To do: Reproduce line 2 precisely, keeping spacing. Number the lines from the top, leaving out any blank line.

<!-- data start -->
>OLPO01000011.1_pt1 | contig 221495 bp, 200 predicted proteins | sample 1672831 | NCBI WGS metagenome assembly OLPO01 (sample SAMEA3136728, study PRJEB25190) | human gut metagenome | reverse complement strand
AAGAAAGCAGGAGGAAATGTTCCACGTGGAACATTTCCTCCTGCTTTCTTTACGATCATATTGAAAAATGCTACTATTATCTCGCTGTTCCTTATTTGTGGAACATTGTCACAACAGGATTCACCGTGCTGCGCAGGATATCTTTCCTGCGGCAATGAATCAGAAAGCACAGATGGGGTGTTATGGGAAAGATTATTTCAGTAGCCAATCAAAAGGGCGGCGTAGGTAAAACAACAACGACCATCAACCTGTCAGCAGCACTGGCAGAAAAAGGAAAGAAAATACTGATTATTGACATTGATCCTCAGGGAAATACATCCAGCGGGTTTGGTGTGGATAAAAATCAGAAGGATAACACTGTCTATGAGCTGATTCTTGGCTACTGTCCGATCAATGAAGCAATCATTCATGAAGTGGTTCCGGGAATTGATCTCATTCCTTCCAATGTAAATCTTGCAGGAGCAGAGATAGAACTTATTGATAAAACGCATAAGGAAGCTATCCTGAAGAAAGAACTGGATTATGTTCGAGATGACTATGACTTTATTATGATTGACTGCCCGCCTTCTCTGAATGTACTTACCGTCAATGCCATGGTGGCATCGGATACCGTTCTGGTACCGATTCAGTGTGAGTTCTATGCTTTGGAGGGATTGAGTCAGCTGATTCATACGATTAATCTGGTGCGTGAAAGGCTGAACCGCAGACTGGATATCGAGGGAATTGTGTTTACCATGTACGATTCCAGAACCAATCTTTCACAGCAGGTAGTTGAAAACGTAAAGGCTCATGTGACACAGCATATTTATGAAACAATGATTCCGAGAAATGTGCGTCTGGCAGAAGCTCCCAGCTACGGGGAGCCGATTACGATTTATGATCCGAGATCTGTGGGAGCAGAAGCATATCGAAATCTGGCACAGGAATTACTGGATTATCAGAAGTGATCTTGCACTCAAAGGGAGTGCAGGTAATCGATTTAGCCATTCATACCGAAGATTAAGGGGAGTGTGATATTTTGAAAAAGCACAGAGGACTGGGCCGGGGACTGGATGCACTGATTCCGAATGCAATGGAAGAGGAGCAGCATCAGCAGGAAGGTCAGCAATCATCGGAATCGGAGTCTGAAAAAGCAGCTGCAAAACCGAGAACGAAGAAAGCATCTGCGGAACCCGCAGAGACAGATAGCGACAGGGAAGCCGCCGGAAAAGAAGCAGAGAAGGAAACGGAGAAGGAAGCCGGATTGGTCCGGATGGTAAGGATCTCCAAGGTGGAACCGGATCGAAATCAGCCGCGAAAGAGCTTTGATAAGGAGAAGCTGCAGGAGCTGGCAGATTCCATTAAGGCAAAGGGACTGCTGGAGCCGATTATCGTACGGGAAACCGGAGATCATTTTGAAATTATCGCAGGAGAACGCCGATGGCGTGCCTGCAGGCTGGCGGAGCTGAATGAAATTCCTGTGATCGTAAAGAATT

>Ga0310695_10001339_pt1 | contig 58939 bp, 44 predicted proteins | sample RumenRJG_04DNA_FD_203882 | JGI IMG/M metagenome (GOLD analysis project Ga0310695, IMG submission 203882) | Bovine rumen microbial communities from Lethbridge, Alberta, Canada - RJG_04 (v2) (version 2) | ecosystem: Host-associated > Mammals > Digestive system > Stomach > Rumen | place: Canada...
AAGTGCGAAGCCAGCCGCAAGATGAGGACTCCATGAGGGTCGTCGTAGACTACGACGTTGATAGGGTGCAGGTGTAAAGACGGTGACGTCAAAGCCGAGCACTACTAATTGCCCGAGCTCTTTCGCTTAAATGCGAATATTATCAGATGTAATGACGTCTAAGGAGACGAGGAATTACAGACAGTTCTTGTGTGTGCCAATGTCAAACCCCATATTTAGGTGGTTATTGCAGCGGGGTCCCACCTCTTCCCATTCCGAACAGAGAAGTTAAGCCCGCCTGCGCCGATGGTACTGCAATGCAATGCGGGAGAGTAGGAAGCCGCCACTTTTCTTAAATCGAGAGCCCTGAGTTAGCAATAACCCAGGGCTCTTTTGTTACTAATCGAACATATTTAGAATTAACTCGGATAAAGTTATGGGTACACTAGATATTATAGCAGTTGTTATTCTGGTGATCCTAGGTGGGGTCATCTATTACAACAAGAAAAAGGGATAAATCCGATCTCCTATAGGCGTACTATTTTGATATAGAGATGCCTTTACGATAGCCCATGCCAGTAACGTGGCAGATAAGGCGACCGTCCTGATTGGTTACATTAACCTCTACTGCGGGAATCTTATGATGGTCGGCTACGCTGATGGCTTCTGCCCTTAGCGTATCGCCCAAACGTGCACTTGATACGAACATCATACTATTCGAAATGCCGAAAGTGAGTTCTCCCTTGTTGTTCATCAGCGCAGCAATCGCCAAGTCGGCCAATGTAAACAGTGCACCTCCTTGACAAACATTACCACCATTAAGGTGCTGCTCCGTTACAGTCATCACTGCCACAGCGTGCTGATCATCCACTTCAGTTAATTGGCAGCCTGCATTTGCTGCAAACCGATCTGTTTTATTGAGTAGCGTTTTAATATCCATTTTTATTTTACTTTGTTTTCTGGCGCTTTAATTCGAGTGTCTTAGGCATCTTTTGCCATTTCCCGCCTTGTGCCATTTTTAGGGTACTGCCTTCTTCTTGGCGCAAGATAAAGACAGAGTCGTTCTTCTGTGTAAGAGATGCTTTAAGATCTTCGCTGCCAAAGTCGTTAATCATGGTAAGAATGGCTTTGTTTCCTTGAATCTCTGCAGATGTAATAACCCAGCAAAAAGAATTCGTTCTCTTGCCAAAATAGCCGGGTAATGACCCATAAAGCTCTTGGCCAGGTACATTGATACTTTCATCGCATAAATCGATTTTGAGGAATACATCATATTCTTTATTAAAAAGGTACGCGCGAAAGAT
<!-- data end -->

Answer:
AAGAAAGCAGGAGGAAATGTTCCACGTGGAACATTTCCTCCTGCTTTCTTTACGATCATATTGAAAAATGCTACTATTATCTCGCTGTTCCTTATTTGTGGAACATTGTCACAACAGGATTCACCGTGCTGCGCAGGATATCTTTCCTGCGGCAATGAATCAGAAAGCACAGATGGGGTGTTATGGGAAAGATTATTTCAGTAGCCAATCAAAAGGGCGGCGTAGGTAAAACAACAACGACCATCAACCTGTCAGCAGCACTGGCAGAAAAAGGAAAGAAAATACTGATTATTGACATTGATCCTCAGGGAAATACATCCAGCGGGTTTGGTGTGGATAAAAATCAGAAGGATAACACTGTCTATGAGCTGATTCTTGGCTACTGTCCGATCAATGAAGCAATCATTCATGAAGTGGTTCCGGGAATTGATCTCATTCCTTCCAATGTAAATCTTGCAGGAGCAGAGATAGAACTTATTGATAAAACGCATAAGGAAGCTATCCTGAAGAAAGAACTGGATTATGTTCGAGATGACTATGACTTTATTATGATTGACTGCCCGCCTTCTCTGAATGTACTTACCGTCAATGCCATGGTGGCATCGGATACCGTTCTGGTACCGATTCAGTGTGAGTTCTATGCTTTGGAGGGATTGAGTCAGCTGATTCATACGATTAATCTGGTGCGTGAAAGGCTGAACCGCAGACTGGATATCGAGGGAATTGTGTTTACCATGTACGATTCCAGAACCAATCTTTCACAGCAGGTAGTTGAAAACGTAAAGGCTCATGTGACACAGCATATTTATGAAACAATGATTCCGAGAAATGTGCGTCTGGCAGAAGCTCCCAGCTACGGGGAGCCGATTACGATTTATGATCCGAGATCTGTGGGAGCAGAAGCATATCGAAATCTGGCACAGGAATTACTGGATTATCAGAAGTGATCTTGCACTCAAAGGGAGTGCAGGTAATCGATTTAGCCATTCATACCGAAGATTAAGGGGAGTGTGATATTTTGAAAAAGCACAGAGGACTGGGCCGGGGACTGGATGCACTGATTCCGAATGCAATGGAAGAGGAGCAGCATCAGCAGGAAGGTCAGCAATCATCGGAATCGGAGTCTGAAAAAGCAGCTGCAAAACCGAGAACGAAGAAAGCATCTGCGGAACCCGCAGAGACAGATAGCGACAGGGAAGCCGCCGGAAAAGAAGCAGAGAAGGAAACGGAGAAGGAAGCCGGATTGGTCCGGATGGTAAGGATCTCCAAGGTGGAACCGGATCGAAATCAGCCGCGAAAGAGCTTTGATAAGGAGAAGCTGCAGGAGCTGGCAGATTCCATTAAGGCAAAGGGACTGCTGGAGCCGATTATCGTACGGGAAACCGGAGATCATTTTGAAATTATCGCAGGAGAACGCCGATGGCGTGCCTGCAGGCTGGCGGAGCTGAATGAAATTCCTGTGATCGTAAAGAATT